Traditional trade union demands must be embedded in a vision, a program for public education that recognizes past injustice and inequality. We can’t return to the 1960s, when the AFT organized on the slogan “Teachers want what children need,” as is sometimes suggested. Teacher unionism’s rebirth in the 1960s was fatally flawed from the start by its failure to acknowledge systemic racism and inequality in schooling’s structures and practices. Moreover, we have to acknowledge that neoliberalism’s weakening of unions has been accompanied by a significant ideological victory. Teachers’ demands for a professional wage and pensions do not have the same political resonance they did forty years ago, when workers earned more and had not been subject to ubiquitous anti-public employee propaganda.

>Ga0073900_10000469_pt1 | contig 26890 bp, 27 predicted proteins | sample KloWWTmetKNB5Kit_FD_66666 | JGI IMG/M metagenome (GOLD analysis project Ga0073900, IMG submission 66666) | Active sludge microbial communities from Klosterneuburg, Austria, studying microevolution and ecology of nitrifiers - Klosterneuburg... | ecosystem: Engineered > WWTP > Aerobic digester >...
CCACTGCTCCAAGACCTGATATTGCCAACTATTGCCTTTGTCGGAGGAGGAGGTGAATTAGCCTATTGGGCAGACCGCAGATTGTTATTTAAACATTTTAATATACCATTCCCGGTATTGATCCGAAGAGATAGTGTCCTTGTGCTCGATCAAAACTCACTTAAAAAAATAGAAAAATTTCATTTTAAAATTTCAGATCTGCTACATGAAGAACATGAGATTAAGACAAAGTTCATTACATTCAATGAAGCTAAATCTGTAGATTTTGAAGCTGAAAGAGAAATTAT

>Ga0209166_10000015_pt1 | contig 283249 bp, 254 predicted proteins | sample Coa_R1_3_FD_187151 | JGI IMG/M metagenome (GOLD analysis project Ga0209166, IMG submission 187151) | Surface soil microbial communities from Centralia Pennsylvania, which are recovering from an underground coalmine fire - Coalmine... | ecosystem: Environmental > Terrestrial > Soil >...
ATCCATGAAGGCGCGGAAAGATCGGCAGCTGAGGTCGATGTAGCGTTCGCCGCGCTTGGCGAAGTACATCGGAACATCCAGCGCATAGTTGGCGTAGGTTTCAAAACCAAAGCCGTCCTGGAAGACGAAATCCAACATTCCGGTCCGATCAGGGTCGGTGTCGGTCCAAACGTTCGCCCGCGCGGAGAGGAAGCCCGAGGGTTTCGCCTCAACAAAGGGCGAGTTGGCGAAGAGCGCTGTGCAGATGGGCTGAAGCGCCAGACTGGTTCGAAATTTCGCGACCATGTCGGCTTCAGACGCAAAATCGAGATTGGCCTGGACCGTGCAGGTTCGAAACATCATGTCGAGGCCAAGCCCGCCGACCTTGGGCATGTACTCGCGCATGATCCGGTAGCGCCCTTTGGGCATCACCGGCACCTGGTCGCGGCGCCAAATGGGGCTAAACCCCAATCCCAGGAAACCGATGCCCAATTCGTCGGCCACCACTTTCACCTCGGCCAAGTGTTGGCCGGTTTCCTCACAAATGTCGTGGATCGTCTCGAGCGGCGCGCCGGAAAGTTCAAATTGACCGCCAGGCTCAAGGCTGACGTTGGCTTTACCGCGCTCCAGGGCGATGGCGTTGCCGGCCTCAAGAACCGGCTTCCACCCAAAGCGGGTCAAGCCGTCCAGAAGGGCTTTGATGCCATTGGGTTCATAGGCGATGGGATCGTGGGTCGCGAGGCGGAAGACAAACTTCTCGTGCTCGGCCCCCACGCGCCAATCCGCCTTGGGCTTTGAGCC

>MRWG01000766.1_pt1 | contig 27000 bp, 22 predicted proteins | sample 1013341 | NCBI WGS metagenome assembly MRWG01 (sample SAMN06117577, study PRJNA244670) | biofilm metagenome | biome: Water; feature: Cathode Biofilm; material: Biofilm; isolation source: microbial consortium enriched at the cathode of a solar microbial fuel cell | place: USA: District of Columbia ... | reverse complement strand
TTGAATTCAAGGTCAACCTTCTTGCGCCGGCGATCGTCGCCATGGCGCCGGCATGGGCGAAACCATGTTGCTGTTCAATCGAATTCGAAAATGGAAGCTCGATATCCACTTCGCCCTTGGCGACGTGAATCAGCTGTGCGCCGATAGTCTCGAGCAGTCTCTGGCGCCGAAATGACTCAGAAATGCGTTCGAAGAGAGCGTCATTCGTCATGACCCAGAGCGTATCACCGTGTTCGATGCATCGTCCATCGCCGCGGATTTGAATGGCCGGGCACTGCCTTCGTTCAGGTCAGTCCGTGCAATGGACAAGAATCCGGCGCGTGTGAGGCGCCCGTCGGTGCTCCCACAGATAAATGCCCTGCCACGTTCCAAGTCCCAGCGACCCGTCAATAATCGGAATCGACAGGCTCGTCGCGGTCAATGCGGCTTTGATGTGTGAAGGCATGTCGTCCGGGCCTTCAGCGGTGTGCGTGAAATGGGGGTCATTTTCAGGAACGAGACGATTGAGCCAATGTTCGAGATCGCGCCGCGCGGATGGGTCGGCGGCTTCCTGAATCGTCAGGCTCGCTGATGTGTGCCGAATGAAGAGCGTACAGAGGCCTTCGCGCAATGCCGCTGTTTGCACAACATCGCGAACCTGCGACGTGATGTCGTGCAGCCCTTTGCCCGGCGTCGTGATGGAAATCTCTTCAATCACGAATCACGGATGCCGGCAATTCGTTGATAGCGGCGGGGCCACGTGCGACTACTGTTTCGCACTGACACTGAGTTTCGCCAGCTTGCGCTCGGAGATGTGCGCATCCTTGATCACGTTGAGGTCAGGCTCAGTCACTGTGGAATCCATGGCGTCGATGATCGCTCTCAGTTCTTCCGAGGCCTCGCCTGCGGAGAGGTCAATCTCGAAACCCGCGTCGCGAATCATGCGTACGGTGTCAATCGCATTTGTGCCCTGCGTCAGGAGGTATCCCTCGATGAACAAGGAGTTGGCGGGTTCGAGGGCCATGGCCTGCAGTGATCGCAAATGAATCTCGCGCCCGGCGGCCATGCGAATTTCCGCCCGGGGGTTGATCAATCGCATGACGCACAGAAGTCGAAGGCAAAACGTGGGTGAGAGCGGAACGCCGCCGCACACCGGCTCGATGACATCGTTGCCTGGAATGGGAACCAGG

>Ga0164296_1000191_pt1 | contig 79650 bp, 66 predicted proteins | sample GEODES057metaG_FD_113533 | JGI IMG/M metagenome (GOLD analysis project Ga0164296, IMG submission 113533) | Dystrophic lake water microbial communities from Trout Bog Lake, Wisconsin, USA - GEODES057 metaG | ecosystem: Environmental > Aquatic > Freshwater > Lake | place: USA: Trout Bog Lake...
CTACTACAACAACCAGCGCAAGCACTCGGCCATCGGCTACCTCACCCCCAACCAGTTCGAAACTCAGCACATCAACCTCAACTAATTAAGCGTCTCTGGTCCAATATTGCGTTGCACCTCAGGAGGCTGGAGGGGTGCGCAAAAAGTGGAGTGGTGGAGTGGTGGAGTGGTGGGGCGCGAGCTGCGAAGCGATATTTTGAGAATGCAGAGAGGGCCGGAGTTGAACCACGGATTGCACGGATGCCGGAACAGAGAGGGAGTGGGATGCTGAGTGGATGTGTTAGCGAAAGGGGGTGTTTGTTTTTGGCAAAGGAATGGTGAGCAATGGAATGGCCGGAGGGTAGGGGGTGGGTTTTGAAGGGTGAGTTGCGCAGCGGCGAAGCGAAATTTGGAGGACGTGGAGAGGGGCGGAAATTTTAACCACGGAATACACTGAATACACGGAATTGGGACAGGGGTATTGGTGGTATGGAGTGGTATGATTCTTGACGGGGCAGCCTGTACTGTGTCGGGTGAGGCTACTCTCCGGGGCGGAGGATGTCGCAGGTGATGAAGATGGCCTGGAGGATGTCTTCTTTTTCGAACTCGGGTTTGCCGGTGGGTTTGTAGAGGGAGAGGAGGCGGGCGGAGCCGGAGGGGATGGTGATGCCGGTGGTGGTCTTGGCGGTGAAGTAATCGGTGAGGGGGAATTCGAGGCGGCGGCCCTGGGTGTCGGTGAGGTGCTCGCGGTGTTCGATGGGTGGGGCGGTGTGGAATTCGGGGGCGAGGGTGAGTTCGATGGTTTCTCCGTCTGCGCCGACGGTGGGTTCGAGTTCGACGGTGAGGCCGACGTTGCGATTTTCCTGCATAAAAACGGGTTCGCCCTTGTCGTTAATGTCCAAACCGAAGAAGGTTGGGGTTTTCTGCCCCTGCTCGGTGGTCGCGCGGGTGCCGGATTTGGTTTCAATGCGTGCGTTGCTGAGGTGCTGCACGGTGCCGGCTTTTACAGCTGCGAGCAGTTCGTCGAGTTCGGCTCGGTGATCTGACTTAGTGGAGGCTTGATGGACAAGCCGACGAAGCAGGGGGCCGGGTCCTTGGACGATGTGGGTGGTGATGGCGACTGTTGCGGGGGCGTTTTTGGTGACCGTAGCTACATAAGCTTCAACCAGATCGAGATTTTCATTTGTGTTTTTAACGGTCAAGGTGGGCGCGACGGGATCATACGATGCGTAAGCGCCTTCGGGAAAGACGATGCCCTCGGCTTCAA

With all their flaws, teachers unions remain the most stable and potentially formidable opponent of the global project wreaking havoc on the schools. To succeed, the unions need to find ways to push back on restraints imposed by contracts, which don’t address many of kids’ most important needs and teachers’ professional obligations. AFT and NEA endorsement of the “Common Core,” a national curriculum developed and promulgated by the same powerful elites that have imposed standardized testing, has undercut trust and sabotaged alliances that are critical to formation of a new movement. The same is true of both unions’ acceptance of money from the Gates Foundation, one of the worst culprits in using venture philanthropy to make education serve the interests of transnational corporations.